Saturday, 13 September 2014

Weekend warmer

With just eight days of first-class cricket to go, Yorkshire have won the first division, which they thoroughly deserved as a very strong unit, while Worcestershire are promoted but could yet be pipped for the title by Hampshire. Northamptonshire have had a dreadful summer and they, probably with Lancashire, will be back with us in 2015.

I do feel a little sorry for Worcestershire, as there have been a number of comments doing the rounds regarding their success being largely due to a bowler whose action has now been declared illegal, with way more than twice the permitted 'flex' in the elbow. That their season has stuttered since his departure was hardly surprising, so influential was he on early season results, but they still needed to get the runs for him to bowl at, while someone still needed to bowl at the other end.

In recent weeks I have had the pleasure of several chats with former county spin bowling legend Edwin Smith, from which an interview will appear during the winter months. Here is a man who took over 1200 wickets for the county and was close to an England call at a time when every county side had a decent spinner, often two.

He told me that when the Derbyshire batsmen wanted to practice against a ball that was really turning, he would throw them down and they would turn and spit spitefully. You would expect nothing less from a man who got plenty of turn from his orthodox and perfectly legitimate action, but it serves to show what advantage can be obtained from a bend, or flex of the elbow.

There is a degree of unfortunate irony that some players - and I will use Harold Rhodes and Peter Eyre as examples from our own patch - whose actions were unusual but not remotely questionable, had their career prospects harmed, while others have been allowed to take many wickets at international level with little consequence, until now. Irony is one word, but there are many others...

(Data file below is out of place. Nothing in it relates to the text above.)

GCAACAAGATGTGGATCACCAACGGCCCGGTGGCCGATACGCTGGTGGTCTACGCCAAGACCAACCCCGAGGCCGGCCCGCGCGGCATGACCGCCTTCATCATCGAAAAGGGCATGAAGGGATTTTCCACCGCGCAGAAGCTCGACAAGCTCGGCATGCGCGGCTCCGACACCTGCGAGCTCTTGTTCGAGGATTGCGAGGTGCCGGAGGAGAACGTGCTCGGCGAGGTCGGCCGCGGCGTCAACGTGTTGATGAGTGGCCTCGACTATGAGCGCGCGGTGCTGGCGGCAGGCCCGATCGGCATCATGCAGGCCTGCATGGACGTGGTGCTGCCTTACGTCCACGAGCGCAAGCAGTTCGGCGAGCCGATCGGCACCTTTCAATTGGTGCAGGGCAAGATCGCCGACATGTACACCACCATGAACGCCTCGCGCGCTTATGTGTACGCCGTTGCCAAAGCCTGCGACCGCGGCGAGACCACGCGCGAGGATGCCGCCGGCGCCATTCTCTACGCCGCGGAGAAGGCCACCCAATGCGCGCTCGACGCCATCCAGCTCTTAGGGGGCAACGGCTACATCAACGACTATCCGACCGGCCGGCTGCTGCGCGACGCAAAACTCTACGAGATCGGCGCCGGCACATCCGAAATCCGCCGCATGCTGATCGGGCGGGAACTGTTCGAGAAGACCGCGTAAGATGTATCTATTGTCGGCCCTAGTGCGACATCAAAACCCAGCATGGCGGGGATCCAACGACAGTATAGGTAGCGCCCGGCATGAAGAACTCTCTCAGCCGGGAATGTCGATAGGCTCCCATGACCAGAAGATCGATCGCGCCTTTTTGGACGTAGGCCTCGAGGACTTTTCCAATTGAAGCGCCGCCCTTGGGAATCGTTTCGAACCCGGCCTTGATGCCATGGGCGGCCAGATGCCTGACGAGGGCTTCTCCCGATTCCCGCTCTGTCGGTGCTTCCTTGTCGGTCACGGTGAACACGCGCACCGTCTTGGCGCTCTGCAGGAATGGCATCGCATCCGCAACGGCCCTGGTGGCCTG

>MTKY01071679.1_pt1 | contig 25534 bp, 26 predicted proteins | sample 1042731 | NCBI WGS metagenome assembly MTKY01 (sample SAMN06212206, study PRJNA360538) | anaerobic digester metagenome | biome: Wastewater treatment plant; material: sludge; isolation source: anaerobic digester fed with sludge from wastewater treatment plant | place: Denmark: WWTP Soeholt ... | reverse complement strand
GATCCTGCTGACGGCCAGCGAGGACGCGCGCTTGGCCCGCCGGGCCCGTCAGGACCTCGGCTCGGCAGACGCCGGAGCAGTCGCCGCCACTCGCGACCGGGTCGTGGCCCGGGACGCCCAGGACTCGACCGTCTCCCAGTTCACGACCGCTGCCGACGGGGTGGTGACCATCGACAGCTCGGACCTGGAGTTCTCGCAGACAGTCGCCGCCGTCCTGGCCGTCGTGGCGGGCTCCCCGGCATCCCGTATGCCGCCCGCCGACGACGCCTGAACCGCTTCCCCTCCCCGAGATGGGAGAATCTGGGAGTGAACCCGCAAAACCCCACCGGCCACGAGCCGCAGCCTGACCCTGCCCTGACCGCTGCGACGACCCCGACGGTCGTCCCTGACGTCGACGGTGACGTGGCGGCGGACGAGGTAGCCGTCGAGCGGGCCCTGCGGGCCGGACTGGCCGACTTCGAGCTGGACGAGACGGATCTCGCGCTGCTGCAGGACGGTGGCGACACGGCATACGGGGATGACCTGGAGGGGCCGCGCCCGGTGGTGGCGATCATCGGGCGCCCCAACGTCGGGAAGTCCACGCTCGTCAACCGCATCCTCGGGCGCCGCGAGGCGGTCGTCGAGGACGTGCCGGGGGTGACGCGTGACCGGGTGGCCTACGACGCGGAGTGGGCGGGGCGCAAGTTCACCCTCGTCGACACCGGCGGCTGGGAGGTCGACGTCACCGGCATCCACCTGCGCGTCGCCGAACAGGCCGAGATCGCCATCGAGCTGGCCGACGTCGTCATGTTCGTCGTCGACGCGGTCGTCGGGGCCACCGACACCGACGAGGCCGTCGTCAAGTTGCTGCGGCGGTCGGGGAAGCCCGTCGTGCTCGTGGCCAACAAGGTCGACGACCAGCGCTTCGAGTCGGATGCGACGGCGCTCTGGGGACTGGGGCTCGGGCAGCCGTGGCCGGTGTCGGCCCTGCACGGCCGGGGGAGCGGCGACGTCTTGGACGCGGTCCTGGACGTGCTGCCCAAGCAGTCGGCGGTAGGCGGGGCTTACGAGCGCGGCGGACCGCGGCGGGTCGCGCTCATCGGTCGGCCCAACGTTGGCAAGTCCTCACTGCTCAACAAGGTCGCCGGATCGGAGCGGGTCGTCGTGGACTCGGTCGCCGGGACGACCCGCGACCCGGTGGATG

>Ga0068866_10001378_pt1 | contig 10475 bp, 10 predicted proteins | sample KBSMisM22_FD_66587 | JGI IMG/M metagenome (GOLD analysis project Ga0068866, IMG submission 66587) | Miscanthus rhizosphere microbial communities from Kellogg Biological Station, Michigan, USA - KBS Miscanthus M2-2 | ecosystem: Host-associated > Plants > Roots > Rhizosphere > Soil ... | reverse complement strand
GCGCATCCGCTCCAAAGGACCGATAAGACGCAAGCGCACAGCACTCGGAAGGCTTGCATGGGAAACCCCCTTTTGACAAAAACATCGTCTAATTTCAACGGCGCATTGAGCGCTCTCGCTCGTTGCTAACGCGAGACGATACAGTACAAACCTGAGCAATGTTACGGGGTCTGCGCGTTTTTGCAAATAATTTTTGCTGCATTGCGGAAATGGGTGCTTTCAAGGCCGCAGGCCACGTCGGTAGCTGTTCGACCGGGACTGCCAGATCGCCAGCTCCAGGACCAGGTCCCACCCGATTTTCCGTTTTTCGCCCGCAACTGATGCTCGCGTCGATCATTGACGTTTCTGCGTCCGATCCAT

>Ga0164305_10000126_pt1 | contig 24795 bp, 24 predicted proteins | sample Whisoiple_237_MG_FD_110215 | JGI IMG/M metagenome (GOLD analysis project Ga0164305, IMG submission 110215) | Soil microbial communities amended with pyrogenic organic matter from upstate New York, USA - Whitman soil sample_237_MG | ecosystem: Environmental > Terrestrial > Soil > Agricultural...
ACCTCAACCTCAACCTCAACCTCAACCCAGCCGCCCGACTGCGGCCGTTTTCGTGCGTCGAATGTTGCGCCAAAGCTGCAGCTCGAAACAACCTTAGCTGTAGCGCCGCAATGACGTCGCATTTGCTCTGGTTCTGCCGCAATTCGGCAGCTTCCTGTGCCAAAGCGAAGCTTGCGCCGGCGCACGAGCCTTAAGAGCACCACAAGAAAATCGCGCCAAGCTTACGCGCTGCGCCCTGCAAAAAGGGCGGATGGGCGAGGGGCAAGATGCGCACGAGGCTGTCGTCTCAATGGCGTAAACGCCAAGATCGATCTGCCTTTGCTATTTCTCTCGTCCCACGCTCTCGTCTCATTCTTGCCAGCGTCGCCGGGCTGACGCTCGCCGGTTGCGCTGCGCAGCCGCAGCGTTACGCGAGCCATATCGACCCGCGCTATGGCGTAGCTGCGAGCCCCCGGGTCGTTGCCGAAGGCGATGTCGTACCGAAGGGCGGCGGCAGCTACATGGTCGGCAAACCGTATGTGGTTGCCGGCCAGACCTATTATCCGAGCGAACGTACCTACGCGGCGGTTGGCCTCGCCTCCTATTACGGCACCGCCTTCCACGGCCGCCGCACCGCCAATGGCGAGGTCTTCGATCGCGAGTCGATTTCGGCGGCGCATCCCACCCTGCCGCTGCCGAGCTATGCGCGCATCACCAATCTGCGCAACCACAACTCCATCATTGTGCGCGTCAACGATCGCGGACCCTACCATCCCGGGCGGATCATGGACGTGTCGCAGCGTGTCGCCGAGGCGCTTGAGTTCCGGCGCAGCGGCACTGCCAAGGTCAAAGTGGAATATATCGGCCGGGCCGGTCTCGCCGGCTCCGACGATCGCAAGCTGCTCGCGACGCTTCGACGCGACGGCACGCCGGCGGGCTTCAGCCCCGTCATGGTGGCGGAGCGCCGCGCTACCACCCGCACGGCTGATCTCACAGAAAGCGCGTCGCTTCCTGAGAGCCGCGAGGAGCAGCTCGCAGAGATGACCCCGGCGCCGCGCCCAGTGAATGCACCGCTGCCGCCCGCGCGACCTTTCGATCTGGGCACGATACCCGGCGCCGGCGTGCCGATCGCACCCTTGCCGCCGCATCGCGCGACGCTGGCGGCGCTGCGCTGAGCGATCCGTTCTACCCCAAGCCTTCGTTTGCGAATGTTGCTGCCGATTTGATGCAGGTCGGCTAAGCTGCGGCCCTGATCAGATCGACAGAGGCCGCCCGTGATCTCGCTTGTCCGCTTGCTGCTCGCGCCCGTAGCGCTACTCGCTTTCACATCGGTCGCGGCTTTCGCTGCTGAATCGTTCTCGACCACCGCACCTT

Going back to Yorkshire and I think it a disgrace that their excellent skipper, Andrew Gale, was banned from receiving the trophy and wary of speaking to the press after their triumph yesterday. Gale was suspended from playing for Yorkshire for falling foul of the 'code', a term that sounds Mafioso-like, perhaps by design.

Why should his suspension include off-field activities? I'm sorry, this is the latest in a long line of ridiculous, poorly handled issues by the ECB who should really be more accountable for such fiascos. That Gale had a tete a tete with Ashwell Prince during the recent Roses match is undeniable, but was his 'crime' so heinous that he should be denied participation in the moment that he had worked for all summer?

Of course it wasn't. It shows that Derbyshire aren't always the victims in such circumstances, but Gale, a good man and a cricketer I respect, didn't deserve such shoddy treatment.

Speaking of which, someone else who deserves better is Alex Hughes. I have seen a few comments regarding his role in the side and one, on another site, suggested he 'wasn't good enough if we really want to go places'.

Seriously? We have here a lad who is just completing his FIRST full season as a professional, with all the physical and psychological demands that this entails. He's averaged around thirty, has added as fair bit of speed to his bowling and was our second most economical bowler in the Royal London One-Day Cup. He fields brilliantly too and is not close to the finished article - at 22 why would you expect him to be - yet people still have a go.

It's neither fair nor remotely clever. He will be better known next year and there are hundreds of examples of players who 'dip' a little in their second summer, but I think he will be a bigger threat with the ball in 2015, as well as tighter in technique in the early part of his innings. Give him and other young players a break though, for there's a long and winding road between promising tyro and county stalwart.